2. http://www.boingboing.net/images/_2009_03_ronald-reagan1.jpg  Boingboing.net .Accessed 18th February 2011

8.http://www.chm.bris.ac.uk/webprojects2006/Cowlishaw/mech%20synaptic%20transmission.htm  University of Bristol. Accessed 3rd March 2011

Reliability of sources

Source 1 is a book by Jim McGuigan, it is a fairly slim volume but is filled with helpful information about the disease. I would say that it is fairly reliable because although it was published in 2005, a lot of the information that it used was proved to be correct upon further investigation and it provided a very starting point for a lot of my research.

Source 2 is likely to be quite reliable. This is because it is a government website. This means that not only would be the website be under regular maintenance, but everything that was published would have to be of a certain standard and have will have undergone thorough research into the topic. It will also be for a national or state-wide audience and will therefore have a large spectrum of information so as to satisfy as many people as possible.

Source 3 is a picture taken from a website dedicated to healthcare. It is an image of brain scans from Alzheimer’s patients and I consider it be fairly useful as a lot of the article it was used in, contained information that later proved to be correct, which would imply that the image was also a genuine one and can be relied upon.

Source 4 is a picture of former US president, Ronald Reagan. Because of the nature of the source, the reliability is difficult to comment upon.

Source 5 is a book by Anna Hodson. It is a thick book with information relating not only to Alzheimer’s but many other genetic diseases and genetics in general. I consider it to be fairly reliable because the sheer volume of information that was all very in depth shows that author clearly spent a lot of time researching into the topics she was writing about. Also, the information contained about Alzheimer’s was not information that would go out of date depending on when it was written and is therefore reliable.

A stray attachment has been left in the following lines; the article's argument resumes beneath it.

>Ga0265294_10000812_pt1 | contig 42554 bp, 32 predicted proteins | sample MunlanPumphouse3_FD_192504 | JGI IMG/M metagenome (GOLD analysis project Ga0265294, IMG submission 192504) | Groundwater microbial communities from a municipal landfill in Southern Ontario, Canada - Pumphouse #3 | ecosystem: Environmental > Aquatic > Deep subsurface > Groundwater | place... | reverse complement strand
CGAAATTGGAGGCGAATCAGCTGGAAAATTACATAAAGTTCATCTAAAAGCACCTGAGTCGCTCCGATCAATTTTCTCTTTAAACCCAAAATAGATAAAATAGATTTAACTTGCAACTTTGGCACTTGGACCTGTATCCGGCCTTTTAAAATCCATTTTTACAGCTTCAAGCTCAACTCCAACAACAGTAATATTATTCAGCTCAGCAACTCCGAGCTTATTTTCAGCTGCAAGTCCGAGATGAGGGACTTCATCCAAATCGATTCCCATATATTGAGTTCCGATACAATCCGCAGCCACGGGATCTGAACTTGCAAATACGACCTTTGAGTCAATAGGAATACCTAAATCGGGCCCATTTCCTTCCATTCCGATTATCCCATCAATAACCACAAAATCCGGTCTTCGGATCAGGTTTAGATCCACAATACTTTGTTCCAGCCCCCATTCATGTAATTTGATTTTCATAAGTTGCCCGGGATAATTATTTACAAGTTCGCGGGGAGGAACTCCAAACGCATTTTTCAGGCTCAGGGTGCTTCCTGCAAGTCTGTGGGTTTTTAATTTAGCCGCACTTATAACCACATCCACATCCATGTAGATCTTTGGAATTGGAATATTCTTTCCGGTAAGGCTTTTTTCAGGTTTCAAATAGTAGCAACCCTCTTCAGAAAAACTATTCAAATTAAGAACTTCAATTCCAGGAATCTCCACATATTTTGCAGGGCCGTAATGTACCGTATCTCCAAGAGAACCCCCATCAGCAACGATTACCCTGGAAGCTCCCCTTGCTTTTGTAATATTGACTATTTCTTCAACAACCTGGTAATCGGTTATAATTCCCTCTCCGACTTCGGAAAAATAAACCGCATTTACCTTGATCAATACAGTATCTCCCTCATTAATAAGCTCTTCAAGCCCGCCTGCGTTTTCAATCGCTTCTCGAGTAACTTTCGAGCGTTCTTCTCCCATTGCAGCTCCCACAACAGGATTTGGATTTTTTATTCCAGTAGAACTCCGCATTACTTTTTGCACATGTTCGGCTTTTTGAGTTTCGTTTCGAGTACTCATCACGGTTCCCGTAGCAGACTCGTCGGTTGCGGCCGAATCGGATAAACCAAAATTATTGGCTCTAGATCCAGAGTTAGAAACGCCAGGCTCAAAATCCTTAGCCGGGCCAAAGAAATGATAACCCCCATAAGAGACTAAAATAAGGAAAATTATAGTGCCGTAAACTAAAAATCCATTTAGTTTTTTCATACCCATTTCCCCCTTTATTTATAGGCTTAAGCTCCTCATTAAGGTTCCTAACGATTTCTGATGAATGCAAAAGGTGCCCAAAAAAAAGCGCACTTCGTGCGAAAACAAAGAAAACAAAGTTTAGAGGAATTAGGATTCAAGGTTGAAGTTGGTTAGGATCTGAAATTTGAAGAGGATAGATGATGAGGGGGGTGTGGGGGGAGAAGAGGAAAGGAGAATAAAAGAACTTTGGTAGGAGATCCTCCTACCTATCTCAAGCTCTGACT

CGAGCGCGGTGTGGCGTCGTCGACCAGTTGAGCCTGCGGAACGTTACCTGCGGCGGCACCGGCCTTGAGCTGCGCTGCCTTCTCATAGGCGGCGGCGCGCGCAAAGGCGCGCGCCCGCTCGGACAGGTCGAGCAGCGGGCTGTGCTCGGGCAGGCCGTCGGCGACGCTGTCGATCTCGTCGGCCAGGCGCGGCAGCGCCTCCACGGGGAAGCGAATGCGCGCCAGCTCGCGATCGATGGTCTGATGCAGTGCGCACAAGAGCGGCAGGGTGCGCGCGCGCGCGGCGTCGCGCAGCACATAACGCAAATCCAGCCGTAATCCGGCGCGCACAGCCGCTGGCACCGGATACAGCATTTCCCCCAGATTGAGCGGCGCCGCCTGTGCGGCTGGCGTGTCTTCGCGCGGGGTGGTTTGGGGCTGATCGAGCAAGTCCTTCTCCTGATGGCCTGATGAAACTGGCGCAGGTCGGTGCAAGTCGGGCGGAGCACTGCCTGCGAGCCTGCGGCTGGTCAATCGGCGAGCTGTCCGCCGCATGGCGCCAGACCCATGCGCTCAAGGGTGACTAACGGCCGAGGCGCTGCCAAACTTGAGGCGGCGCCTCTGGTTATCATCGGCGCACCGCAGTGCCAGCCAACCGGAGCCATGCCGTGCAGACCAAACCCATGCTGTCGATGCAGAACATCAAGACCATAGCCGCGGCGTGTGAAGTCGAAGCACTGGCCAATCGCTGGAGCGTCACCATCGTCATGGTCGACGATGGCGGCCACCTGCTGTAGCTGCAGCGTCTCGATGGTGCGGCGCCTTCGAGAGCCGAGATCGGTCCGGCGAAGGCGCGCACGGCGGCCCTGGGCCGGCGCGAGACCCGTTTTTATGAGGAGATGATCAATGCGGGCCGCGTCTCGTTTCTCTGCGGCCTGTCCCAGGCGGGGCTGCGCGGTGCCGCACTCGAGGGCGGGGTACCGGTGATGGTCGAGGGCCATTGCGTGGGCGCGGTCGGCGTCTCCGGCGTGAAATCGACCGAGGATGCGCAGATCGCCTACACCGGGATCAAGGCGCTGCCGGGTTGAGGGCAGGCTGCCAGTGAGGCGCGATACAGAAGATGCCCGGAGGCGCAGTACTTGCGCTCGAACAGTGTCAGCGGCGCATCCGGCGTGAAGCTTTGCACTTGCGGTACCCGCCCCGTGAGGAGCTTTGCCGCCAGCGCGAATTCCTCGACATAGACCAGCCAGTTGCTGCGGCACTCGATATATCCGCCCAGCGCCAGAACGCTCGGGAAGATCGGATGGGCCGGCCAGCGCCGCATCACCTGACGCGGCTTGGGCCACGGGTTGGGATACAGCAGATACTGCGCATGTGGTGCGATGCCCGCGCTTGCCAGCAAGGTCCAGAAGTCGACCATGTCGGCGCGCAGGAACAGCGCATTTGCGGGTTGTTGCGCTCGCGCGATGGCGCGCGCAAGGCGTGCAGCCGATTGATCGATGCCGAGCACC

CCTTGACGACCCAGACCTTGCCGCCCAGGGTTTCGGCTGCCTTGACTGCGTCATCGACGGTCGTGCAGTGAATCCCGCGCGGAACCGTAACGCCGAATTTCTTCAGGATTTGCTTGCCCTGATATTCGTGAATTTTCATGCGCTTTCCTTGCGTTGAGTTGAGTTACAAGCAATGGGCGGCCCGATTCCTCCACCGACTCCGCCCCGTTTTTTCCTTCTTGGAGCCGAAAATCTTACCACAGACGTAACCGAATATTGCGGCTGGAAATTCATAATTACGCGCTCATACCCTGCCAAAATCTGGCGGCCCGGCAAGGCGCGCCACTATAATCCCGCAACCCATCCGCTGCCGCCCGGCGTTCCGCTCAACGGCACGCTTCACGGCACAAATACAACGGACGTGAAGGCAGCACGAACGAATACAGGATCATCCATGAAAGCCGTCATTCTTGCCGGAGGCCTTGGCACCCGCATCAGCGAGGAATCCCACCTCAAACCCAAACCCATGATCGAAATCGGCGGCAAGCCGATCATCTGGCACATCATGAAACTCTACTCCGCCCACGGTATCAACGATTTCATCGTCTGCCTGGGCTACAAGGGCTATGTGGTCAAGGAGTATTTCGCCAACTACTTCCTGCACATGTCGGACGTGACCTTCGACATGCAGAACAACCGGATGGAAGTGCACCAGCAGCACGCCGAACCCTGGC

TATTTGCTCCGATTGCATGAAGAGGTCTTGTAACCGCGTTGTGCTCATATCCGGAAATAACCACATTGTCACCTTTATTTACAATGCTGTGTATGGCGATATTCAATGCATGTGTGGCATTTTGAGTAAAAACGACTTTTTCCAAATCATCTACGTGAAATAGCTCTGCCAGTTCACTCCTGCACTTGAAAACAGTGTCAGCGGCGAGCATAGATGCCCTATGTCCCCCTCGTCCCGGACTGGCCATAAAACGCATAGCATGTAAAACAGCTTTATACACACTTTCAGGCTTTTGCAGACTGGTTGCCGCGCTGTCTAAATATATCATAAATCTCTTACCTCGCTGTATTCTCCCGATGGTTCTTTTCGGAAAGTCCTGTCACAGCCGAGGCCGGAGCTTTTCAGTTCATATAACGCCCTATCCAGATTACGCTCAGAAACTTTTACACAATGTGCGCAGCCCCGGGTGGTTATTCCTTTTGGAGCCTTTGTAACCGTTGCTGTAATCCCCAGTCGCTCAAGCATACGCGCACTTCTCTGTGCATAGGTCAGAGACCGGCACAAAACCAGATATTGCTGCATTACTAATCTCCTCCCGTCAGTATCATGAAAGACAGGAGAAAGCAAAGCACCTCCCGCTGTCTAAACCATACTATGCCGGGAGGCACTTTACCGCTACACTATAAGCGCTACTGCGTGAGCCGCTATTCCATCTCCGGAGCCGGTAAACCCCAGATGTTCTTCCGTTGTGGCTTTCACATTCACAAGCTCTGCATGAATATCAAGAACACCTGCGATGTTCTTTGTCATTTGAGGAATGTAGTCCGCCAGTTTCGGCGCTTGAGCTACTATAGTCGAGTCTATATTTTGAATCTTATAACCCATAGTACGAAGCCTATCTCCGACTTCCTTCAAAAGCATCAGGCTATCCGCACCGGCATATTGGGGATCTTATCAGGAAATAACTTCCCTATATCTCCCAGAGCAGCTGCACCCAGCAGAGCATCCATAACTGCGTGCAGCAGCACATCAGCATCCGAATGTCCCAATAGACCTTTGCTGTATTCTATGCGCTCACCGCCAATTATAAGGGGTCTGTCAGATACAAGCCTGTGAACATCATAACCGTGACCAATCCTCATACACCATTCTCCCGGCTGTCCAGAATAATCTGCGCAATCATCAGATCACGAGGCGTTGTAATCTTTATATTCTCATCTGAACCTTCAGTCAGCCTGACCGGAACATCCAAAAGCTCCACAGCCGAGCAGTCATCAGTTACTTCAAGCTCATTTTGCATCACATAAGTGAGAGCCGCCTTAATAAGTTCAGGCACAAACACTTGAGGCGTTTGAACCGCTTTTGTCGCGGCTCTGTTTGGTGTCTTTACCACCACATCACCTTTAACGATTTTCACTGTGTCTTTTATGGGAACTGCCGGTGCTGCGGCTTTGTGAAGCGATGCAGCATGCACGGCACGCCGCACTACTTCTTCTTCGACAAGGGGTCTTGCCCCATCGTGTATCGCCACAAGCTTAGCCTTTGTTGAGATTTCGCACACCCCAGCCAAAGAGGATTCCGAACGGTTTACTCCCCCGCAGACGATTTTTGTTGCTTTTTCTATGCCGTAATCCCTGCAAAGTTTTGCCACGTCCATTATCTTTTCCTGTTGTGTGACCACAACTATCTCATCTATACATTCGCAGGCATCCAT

Source 6 is from The Belfast Telegraph. This means that any of the information it contains is likely to be exaggerated greatly in order to gain a great ‘scoop’. However, the article was clearly well researched and this is the reason I decided to include it.

Source 7 is from the BBC News website. Despite being a media company, the BBC is a nationally respected company and is unlikely to report on anything that is not true at least in some respect and this makes the article more reliable. However the article is from 2005. This means that a lot of the information within it could be out of date. I decided to include it in the end because a lot if the research that the article talks could take a long time to research and investigate further.

Source 8 is from the University of Bristol. This makes it a reliable source. Bristol’s university is a highly respected one and the information on the website would be used by students studying degree at the university itself. This means that the information is likely to be accurate and more importantly, up to date.

Source 9 is from a website called Medscape. Medscape is a site that contains a lot of information across a very broad range of topics. Despite this, its articles are very detailed and include reports of studies from several well known sources and this makes it a reliable source.

Source 10 is from a website called Advances in Psychological Treatment. This means that the website is dedicated to treatments of diseases like Alzheimer’s. This in turn means that the data it contains is going to be accurate and reliable.

Source 11 is from Health and Age, a website all about how health decreases as a person grows older. As such, it contains a lot of information about diseases and disorders in general along with treatments. It also displays scientific knowledge alongside easier to understand language. This means that is a fairly reliable source because it can be used by a wide range of people but to great effect by all.

Source 12 is from About.com. This is a website which answers questions about any topic. This means that it is quite unreliable, however I decided to include it because the information that it had was relevant to the section I wanted it for and was also quite detailed in places.